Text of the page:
News From Terre Haute, Indiana

October 10, 2013

READERS' FORUM: Oct. 10, 2013

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Rep should listen to opinions

I called Congressman Larry Bucshon (at 202-225-4636) twice last week. I wanted to give him my opinion of the government shutdown.

Both times, when I did not accept the spin the staffer who answered the phone wanted to give me, the person hung up on me.

At least the second time the person did take my name and city before she hung up. I called Sen. Joe Donnelly’s office (202-224-4814) and was able to leave my contact information and my message — that I supported any efforts to stand up to the tea party bullies. I called Sen. Dan Coats’ office (202-224-5623) where all I could do was leave my contact information. I have not received a call back from Sen. Coats’ office, but that was only an recently.

I don’t see how Mr. Bucshon can represent us if he doesn’t want to know what our opinions are.

I didn’t expect him to change his mind based on my opinion, but I did expect his staff to show me the courtesy of giving him my message.

Disappointed again.

— Susan Edmondson

Terre Haute

Event to examine food issues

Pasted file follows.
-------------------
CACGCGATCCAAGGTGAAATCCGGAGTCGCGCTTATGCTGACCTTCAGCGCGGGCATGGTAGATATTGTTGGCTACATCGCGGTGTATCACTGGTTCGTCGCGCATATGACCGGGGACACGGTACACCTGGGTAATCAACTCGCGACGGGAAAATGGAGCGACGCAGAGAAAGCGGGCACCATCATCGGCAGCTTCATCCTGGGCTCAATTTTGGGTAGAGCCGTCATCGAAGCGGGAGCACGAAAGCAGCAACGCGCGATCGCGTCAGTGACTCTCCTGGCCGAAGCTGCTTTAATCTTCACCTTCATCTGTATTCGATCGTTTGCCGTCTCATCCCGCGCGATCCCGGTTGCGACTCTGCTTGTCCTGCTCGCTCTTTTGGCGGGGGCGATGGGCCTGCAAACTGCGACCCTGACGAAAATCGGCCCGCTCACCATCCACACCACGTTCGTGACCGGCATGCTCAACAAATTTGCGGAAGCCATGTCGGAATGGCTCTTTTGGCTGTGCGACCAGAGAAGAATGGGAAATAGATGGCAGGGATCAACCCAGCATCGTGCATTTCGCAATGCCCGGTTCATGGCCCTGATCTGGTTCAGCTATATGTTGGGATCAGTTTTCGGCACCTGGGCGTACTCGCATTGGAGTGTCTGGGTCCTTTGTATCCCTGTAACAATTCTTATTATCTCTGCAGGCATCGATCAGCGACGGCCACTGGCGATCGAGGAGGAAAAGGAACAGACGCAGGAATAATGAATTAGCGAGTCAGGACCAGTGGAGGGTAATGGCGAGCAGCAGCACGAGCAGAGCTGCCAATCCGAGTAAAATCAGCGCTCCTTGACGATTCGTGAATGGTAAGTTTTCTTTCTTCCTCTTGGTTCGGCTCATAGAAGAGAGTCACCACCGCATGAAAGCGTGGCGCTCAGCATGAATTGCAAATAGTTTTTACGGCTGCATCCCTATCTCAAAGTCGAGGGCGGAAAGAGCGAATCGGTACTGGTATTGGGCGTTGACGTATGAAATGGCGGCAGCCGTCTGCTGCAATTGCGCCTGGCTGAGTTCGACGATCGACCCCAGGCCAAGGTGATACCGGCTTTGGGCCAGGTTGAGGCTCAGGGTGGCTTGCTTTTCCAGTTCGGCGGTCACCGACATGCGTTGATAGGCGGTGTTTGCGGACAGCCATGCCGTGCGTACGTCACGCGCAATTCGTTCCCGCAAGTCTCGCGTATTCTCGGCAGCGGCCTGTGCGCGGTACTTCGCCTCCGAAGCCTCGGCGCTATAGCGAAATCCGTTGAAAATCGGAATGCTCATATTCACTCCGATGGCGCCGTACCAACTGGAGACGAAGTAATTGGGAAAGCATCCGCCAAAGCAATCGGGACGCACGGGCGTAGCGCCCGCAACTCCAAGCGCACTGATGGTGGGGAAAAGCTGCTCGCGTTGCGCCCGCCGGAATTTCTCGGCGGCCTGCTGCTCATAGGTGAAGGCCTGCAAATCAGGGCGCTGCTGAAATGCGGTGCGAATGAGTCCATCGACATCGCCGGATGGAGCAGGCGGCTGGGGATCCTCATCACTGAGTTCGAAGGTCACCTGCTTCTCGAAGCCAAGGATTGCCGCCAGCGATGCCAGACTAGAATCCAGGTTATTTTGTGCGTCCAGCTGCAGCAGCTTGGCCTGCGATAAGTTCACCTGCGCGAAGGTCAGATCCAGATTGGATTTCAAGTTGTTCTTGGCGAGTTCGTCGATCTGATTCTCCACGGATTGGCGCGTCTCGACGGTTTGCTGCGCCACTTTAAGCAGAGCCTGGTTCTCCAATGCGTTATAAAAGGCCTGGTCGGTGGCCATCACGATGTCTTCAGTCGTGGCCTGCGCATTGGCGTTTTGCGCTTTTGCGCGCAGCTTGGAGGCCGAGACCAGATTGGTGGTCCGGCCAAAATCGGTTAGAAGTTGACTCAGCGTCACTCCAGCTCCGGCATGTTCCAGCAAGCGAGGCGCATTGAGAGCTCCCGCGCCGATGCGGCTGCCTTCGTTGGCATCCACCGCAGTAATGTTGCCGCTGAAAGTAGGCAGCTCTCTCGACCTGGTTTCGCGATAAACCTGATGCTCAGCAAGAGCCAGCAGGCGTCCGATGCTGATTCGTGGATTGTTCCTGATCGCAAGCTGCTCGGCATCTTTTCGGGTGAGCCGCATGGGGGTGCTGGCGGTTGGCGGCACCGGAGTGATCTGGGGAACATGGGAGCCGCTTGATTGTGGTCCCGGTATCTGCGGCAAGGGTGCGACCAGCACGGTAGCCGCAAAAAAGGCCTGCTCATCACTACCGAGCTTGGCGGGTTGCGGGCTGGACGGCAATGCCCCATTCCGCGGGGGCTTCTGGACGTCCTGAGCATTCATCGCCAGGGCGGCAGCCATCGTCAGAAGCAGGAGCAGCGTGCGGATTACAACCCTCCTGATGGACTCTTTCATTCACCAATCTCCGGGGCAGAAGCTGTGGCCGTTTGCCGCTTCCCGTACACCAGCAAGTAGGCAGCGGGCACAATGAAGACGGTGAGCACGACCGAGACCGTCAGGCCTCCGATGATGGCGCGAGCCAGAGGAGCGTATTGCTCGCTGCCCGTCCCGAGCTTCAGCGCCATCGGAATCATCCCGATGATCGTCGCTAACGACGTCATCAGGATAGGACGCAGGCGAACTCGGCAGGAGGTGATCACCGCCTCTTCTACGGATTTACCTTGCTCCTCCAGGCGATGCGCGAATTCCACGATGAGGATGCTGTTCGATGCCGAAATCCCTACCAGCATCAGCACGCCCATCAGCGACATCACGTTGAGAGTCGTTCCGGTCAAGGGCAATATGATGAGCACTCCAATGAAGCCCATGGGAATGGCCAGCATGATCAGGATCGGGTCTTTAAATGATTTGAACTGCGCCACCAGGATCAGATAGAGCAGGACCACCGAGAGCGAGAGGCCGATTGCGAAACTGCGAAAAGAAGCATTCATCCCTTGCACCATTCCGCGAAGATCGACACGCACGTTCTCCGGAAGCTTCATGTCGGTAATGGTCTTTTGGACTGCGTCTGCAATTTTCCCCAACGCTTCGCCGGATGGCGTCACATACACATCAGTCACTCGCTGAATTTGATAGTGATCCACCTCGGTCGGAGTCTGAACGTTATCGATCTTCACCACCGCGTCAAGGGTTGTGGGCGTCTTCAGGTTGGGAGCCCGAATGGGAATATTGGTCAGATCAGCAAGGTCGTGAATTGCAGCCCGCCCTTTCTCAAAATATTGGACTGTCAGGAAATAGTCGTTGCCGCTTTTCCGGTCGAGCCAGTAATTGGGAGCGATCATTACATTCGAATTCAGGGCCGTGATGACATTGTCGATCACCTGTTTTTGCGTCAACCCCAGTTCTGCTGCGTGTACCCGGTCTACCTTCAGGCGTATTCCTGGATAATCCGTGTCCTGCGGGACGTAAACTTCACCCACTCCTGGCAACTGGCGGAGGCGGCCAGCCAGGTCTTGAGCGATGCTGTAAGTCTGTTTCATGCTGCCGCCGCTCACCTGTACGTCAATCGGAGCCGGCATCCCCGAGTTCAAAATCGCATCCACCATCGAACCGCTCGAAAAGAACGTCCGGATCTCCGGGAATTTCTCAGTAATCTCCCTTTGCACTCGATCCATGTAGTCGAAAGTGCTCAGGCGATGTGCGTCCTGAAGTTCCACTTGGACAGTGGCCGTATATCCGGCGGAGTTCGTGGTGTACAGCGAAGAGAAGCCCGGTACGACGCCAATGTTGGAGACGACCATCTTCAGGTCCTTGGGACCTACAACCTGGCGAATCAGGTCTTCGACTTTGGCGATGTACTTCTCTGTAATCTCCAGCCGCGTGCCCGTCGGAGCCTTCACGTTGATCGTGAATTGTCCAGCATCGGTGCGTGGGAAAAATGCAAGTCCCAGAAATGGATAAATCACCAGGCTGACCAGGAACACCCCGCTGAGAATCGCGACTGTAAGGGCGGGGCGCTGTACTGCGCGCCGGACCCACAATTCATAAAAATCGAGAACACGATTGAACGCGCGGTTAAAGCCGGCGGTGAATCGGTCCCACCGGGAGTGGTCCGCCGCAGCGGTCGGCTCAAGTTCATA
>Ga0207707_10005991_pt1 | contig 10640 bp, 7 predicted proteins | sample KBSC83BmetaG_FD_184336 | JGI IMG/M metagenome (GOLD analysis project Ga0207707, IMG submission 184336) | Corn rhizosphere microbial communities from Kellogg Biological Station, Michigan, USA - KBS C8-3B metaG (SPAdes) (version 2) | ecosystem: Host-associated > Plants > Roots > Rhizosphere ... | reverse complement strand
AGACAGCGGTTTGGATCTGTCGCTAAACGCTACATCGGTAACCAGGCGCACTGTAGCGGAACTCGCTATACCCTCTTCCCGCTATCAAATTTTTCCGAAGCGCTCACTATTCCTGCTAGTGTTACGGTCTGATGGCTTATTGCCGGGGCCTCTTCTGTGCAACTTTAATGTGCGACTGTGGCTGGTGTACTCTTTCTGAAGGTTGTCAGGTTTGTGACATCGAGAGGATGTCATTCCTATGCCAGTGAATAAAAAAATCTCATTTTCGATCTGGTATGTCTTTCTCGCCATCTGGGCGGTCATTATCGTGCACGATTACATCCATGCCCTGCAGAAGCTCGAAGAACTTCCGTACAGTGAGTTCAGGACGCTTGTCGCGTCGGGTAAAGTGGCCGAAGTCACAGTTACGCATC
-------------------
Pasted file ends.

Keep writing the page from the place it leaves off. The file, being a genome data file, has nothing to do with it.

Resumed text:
Our community at First Unitarian Universalist Congregation is part of a national campaign connecting efforts against obesity and hunger toward building a healthier country.

We will be showing Kristi Jacobson’s and Lori Silverbush’s documentary film, “A Place at the Table,” at 6 p.m. Saturday. We’ll examine the state of food access, hunger and obesity in our community and next steps for making healthy food available and affordable for all.

This film was released in March of this year and has received several awards. It runs for an hour and a half.

Those who would like to volunteer for an organization that distributes food locally should come at 5 p.m. First Unitarian Universalist Congregation is located at 1875 S. Fruitridge Ave. Child care will be available.

— Cathy McGuire

— Heather Drew

Terre Haute

This fear is for a reason

In the Sept. 27 Tribune-Star, Sue Loughlin reported on Lobna Ismail’s talk at Rose-Hulman Institute of Technology. In the talk, Ismail raised the issue of “Islamophobia” in America.

The recent killings of non-Muslims by Islamic Jihadists in Nairobi, Kenya, and of Christians in a church bombing in Pakistan are still fresh in the minds of readers of the Tribune-Star.

These are but the most recent outrages in an endless list of atrocities committed by Islamic Jihadists all over the world.

I would like to say to Ms. Ismail:

It is not “Islamophobia” when they are really killing you. Americans are suffering from “Islamonausea,” not “Islamophobia.”

— Ramachandra B. Abhyankar

Terre Haute